DeSoto mass transit would raise property taxes
The Ellis County Press
DESOTO - Local residents packed the city council chambers Saturday, Jan.30 to speak their mind on bringing mass transportation to the city during a pubic town hall meeting.
The meeting was put together by the city to try and get a feel of what their citizens wanted.
"There are no plans to go ahead and do anything, this is just a sounding board with the residents here,"said Mayor Bobby Waddle.
"The city went from 150 people when I was growing up to 50,000 now, so it’s time to stimulate some discussion."
In 1982 when Dallas Area Rapid Transit invited the suburban cities to participate in their system, Desoto’s city leaders declined because they believed there was far better ways to spend taxpayer money.
A commitment of one cent of the city’s 2-cent sales tax base was required to support DART.
City Manager Tarron Richa-rdson said the discussion was part of the city’s 2010 work plan to include a strategy to interface with DART and to find means of transportation for senior citizens and citizens with disability.
"This was one time a rural AG community, now it’s a suburban area needing to get from point A to point B," said Richardson.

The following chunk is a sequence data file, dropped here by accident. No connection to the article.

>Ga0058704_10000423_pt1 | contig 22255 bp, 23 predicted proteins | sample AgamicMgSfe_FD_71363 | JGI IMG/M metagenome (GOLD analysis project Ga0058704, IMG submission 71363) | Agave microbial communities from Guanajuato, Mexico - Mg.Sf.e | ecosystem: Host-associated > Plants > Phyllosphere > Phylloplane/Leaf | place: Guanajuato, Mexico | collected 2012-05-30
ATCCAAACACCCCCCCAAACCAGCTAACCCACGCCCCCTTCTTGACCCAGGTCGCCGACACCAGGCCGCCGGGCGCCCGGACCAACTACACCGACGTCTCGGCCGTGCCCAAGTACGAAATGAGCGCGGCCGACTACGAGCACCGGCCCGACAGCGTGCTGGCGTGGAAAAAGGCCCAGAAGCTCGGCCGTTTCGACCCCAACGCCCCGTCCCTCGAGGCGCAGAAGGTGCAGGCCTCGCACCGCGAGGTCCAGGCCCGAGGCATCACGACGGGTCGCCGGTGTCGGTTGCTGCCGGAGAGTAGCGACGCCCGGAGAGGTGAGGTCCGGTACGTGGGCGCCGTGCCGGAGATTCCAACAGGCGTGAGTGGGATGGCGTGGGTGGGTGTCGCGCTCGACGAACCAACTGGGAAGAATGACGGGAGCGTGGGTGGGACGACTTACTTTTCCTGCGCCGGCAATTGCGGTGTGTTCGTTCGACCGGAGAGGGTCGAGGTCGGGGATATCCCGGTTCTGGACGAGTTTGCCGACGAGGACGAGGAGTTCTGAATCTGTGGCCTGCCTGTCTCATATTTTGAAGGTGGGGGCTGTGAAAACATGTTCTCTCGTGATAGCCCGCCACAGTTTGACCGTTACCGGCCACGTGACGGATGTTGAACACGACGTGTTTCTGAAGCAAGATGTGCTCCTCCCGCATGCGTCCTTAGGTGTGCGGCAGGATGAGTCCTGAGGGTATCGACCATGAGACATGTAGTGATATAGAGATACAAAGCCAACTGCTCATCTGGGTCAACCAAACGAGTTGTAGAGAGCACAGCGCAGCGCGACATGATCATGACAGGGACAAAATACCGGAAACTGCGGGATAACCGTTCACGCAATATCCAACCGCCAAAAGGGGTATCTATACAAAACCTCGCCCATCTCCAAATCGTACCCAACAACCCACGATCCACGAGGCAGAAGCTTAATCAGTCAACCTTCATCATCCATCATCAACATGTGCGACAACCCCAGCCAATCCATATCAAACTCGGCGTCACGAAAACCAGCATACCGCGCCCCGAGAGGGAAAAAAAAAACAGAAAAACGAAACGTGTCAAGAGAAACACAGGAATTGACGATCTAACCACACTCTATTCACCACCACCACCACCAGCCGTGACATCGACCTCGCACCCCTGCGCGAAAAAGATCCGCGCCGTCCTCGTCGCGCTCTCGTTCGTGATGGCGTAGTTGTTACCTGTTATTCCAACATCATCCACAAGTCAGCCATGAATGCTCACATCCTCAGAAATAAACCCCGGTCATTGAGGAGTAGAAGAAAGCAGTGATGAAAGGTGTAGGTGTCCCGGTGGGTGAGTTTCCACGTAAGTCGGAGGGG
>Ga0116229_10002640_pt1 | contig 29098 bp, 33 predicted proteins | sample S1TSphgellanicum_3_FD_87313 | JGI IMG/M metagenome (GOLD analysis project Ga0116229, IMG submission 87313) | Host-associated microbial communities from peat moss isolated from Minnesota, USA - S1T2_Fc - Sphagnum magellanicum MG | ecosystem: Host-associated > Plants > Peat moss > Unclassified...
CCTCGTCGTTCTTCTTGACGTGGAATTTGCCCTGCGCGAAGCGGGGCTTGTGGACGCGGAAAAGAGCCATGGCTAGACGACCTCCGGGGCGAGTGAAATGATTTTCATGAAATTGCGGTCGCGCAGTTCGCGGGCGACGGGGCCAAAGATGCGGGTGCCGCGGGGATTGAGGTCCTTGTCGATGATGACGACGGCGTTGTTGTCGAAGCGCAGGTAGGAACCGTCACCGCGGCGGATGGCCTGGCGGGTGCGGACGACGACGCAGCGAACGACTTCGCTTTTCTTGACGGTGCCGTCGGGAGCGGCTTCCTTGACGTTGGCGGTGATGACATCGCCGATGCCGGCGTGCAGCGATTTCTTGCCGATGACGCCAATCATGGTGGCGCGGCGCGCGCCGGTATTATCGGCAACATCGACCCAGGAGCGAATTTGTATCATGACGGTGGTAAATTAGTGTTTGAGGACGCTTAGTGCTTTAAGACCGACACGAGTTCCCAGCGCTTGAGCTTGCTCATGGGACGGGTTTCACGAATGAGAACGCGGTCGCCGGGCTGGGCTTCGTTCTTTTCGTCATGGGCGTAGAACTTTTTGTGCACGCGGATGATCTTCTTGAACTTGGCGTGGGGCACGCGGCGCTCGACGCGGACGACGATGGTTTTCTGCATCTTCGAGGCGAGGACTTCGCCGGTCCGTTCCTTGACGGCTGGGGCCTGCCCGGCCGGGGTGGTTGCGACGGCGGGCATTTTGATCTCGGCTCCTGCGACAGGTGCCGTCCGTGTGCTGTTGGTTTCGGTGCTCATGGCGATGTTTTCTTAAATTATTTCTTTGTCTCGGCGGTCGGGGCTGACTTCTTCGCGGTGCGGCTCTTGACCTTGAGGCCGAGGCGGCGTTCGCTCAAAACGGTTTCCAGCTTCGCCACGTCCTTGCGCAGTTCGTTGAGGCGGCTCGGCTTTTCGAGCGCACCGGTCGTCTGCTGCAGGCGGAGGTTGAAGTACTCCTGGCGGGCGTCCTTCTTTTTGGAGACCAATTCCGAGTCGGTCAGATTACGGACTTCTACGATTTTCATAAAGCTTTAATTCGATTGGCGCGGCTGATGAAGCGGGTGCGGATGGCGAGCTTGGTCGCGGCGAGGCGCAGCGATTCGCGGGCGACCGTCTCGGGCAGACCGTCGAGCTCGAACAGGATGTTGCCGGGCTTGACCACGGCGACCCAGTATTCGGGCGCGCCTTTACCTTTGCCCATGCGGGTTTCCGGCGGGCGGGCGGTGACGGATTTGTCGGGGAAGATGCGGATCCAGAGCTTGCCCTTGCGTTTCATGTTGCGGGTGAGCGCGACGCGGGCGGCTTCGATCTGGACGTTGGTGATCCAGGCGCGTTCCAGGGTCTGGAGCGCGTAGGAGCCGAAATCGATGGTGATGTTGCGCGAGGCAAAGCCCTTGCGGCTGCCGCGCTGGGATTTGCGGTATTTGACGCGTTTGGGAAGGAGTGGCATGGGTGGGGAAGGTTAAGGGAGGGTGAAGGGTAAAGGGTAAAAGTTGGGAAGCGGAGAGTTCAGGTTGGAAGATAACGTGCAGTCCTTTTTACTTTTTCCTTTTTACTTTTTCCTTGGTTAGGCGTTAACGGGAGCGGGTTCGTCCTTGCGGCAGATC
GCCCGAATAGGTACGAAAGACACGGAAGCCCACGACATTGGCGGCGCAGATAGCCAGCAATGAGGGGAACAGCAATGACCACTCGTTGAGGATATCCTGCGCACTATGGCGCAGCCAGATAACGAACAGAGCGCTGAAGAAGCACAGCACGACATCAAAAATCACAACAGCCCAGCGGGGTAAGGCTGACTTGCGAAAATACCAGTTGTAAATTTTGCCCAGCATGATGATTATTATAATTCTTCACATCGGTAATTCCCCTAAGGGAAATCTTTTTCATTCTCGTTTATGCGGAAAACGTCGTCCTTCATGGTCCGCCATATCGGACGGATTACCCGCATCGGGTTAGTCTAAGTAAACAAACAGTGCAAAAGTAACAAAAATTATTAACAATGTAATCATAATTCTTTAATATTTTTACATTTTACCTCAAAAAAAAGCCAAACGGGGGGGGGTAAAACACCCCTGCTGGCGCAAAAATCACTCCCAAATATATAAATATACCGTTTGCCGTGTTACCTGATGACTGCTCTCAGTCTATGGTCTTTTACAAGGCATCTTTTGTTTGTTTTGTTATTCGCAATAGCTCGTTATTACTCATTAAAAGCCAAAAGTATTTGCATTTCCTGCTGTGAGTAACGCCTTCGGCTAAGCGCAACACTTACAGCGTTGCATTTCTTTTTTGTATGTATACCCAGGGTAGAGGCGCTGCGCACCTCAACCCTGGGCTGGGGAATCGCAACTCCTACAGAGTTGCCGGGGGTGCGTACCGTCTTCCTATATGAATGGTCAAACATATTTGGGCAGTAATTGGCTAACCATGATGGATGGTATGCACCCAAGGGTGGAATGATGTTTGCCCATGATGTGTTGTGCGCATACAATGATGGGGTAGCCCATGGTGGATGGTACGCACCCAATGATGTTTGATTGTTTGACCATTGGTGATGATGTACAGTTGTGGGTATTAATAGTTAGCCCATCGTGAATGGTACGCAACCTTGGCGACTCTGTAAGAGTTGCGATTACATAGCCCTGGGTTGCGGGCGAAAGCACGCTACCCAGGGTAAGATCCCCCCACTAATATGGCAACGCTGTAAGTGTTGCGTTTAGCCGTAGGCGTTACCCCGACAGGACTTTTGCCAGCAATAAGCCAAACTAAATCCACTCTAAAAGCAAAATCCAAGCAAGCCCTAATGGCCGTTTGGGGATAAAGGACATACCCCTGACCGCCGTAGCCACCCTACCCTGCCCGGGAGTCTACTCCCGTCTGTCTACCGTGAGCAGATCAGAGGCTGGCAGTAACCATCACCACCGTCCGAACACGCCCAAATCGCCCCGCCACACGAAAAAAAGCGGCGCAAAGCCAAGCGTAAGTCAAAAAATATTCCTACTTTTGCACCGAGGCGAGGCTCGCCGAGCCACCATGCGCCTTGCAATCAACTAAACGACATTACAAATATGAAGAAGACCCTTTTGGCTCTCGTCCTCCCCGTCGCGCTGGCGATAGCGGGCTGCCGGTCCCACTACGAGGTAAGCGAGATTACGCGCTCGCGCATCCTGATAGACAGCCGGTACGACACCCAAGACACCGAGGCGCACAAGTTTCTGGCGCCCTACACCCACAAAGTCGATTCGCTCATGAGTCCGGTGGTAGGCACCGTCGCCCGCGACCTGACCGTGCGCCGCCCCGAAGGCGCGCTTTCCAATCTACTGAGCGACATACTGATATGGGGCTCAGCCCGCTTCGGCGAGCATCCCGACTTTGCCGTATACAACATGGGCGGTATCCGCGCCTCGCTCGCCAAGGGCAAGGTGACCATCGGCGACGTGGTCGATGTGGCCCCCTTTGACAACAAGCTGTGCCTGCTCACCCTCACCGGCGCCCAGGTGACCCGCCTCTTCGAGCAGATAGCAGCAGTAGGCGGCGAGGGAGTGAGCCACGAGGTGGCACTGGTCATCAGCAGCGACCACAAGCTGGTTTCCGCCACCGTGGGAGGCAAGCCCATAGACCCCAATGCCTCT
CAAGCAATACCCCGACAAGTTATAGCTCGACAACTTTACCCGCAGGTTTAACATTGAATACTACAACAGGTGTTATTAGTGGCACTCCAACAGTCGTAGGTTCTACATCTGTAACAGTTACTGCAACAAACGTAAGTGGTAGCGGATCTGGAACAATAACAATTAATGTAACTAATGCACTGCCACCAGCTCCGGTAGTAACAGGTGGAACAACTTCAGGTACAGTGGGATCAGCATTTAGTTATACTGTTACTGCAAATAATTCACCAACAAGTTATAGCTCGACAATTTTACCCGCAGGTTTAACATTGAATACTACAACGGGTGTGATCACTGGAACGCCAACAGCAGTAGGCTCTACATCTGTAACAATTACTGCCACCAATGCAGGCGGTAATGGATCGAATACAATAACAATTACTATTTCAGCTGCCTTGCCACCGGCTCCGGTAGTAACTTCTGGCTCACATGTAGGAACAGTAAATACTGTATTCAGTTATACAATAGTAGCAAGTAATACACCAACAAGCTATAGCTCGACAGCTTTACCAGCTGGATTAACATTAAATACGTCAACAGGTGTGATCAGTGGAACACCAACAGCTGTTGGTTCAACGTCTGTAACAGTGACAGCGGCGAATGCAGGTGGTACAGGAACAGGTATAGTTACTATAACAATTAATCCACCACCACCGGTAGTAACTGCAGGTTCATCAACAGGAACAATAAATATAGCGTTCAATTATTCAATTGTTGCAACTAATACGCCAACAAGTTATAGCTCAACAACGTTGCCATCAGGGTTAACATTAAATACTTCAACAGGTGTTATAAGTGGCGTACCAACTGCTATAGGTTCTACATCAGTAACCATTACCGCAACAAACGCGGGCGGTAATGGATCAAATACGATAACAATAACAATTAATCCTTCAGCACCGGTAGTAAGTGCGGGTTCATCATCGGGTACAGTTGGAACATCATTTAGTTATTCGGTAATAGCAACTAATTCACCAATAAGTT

Residents were responding with mixed feelings. One even said there is no need for DART calling it "trashy and dirty" while another felt the city was in dire need of public transportation.
Some expressed the need for maybe a closer Park and Ride in town instead of all the way in neighboring city Glenn Heights, while others wanted to explore their options and maybe "keep it local" with a transit or transportation service of some sort by a local businessman to help get the elderly out and about.
With seniors stepping up saying, "I am a senior citizen and I do not need public transportation" and the issue arising from some that the Senior Center provides transportation and it’s rarely used.
When asked if residents would be willing to pay a five to 12 cent tax increase per $100 on their property taxes, most were opposed of such an increase.
"I have a sneaky suspicion some discussion with DART has already been made and I wouldn’t be surprised if a representative with them isn’t sitting here taking notes now," said one concerned resident.
Mary Kay Dewberry, while not opposed to some sort of transit, suggested options should be looked at (such as grants) before a tax increase is made.
Members of the city council were in attendance and in a meeting March 4 the council will get together and dissect the questions and concerns raised by its constituents.